5. Tune out negative “noise.” Monitoring the state and national news morning, noon and night along with the Internet can be too much negative information. Since you’re managing your finances for the long term, it may not be important to monitor the media day-by-day or hour-by-hour. Focus on things you can positively impact – starting in your corner of the world.
  6. Minimize investment expenses. Especially at times when mutual funds are experiencing paper losses, there is no reason to be earning anything less by having high investment expenses. Expenses, along with historical performance, are a key factor in the selection of a mutual fund. Dr. O’Neill says, “Look for stock mutual funds with an expense ratio below 1.4%.” Others suggest an even tougher standard of 1% or less.
  7. Save money, be happy. Research has found that people who do things that constitute good planning tend to feel happier than those who don’t. Specific practices that made “planners” feel better about life included setting financial goals, saving to achieve goals, and spending within a financial plan. Money in the bank for emergencies is life changing.
  8. Pay off debt. Power pay on debt – especially any debt with double-digit interest rates. Paying off debt is a form of wealth building. Think twice about taking on new debt. Use your home as a savings account, not an ATM.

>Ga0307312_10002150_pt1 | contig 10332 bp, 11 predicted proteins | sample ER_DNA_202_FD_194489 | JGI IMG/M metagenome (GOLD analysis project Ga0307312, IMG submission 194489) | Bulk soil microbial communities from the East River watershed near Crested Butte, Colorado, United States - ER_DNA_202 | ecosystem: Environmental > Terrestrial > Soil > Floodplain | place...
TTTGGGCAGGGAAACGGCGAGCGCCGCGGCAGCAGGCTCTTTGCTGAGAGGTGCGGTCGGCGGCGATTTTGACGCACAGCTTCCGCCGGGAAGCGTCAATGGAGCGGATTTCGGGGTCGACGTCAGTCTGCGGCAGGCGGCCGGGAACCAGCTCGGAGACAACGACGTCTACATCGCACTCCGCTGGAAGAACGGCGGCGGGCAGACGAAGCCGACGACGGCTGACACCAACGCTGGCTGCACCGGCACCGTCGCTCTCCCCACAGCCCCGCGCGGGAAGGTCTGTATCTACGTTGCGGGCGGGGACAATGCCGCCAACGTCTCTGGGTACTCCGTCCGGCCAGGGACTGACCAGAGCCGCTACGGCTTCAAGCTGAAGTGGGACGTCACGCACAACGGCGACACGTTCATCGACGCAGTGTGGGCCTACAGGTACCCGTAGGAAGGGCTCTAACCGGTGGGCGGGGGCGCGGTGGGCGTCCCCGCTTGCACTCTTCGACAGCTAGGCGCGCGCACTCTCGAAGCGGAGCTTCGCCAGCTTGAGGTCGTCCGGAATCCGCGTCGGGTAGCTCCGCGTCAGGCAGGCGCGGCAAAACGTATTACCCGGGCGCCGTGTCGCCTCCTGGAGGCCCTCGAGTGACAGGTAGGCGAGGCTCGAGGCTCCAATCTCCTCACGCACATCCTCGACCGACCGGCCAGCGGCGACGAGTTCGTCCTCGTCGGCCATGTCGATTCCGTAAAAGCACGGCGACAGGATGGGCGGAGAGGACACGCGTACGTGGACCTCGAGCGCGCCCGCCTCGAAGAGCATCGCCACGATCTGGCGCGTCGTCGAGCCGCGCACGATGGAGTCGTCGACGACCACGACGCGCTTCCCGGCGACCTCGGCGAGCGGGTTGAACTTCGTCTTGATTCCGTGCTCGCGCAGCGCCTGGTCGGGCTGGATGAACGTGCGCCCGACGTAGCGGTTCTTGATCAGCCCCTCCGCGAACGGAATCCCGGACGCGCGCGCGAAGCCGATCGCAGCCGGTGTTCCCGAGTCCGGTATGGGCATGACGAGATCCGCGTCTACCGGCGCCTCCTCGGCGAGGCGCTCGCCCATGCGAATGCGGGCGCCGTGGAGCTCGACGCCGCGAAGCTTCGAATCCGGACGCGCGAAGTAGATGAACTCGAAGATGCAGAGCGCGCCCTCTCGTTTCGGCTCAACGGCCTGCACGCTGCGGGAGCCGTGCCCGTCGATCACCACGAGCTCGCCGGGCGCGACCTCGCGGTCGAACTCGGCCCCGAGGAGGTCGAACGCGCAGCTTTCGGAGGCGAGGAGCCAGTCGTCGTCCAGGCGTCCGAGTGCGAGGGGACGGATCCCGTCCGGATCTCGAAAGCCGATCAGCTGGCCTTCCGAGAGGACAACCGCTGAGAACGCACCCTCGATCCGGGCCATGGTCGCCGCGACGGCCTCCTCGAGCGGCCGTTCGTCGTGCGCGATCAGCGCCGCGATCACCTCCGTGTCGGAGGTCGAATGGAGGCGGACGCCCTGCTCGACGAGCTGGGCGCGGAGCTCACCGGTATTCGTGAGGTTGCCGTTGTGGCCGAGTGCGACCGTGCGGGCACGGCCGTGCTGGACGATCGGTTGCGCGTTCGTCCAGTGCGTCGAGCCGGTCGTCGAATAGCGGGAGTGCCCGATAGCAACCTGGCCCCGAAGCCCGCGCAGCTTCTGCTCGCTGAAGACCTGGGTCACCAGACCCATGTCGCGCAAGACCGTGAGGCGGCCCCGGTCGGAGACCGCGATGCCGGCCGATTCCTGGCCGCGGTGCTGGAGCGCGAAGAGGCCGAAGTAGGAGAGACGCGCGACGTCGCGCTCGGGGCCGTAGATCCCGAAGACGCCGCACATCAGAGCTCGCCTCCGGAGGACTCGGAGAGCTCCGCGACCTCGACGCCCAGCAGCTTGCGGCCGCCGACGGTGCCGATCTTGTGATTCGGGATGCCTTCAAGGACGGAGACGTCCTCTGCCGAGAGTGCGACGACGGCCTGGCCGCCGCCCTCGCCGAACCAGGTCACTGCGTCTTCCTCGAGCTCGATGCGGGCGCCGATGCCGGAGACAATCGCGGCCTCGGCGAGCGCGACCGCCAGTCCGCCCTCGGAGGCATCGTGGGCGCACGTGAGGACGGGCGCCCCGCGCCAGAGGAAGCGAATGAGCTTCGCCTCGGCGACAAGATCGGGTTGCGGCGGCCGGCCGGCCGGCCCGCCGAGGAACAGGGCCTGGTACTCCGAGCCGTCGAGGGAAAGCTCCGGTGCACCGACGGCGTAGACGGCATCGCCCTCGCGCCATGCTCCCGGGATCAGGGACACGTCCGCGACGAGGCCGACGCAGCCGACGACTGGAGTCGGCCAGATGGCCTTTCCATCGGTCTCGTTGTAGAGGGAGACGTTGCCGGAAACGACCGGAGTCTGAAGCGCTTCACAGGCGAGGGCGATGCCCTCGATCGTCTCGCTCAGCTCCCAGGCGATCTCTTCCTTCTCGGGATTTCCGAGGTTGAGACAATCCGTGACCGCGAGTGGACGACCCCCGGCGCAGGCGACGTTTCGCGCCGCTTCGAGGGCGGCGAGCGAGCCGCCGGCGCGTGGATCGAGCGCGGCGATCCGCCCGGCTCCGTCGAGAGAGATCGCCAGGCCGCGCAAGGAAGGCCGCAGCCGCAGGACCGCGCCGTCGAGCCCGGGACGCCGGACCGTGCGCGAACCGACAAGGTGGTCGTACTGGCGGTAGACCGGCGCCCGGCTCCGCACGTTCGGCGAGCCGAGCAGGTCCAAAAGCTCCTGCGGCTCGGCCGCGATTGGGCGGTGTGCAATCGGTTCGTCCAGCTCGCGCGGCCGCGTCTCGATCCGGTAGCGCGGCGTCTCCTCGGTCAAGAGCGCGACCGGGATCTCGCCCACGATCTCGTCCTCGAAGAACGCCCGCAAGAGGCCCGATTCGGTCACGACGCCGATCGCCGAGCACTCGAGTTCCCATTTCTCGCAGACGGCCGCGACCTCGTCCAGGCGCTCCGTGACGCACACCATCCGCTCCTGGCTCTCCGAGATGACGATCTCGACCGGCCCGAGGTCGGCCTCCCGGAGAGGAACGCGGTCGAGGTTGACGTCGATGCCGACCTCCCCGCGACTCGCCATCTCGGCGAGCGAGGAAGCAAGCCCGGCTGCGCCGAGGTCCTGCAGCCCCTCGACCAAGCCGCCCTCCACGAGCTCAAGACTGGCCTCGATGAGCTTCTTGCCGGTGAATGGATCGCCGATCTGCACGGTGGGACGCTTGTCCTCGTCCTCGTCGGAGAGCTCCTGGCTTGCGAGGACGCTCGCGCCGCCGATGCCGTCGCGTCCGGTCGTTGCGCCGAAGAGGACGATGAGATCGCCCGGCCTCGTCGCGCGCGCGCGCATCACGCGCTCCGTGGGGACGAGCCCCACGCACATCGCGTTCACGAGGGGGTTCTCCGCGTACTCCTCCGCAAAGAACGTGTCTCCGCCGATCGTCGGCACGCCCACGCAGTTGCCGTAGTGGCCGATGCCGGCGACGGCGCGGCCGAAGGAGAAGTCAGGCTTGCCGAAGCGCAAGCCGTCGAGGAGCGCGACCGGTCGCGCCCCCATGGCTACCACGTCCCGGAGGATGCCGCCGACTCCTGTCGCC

9. Be a survivor at work. Be the best employee you can be in order to reduce the odds of losing your job. Don’t quit until you have the next job in hand.
  10. Work at an impeccable credit report. At the time he spoke to MU students and faculty this past fall, Dan Iannicola was an assistant secretary of the treasury. He asserted that a poor credit report can cost a person $250,000! Check your credit report – there’s only one truly free site: www.annualcreditreport.com
    Pay your bills on time
    Correct any errors on your report
    If there is negative, true information – time will heal
    The most recent credit history counts more with creditors than older information
  11. You may need to delay retirement – especially if you were anticipating retiring in the very near future.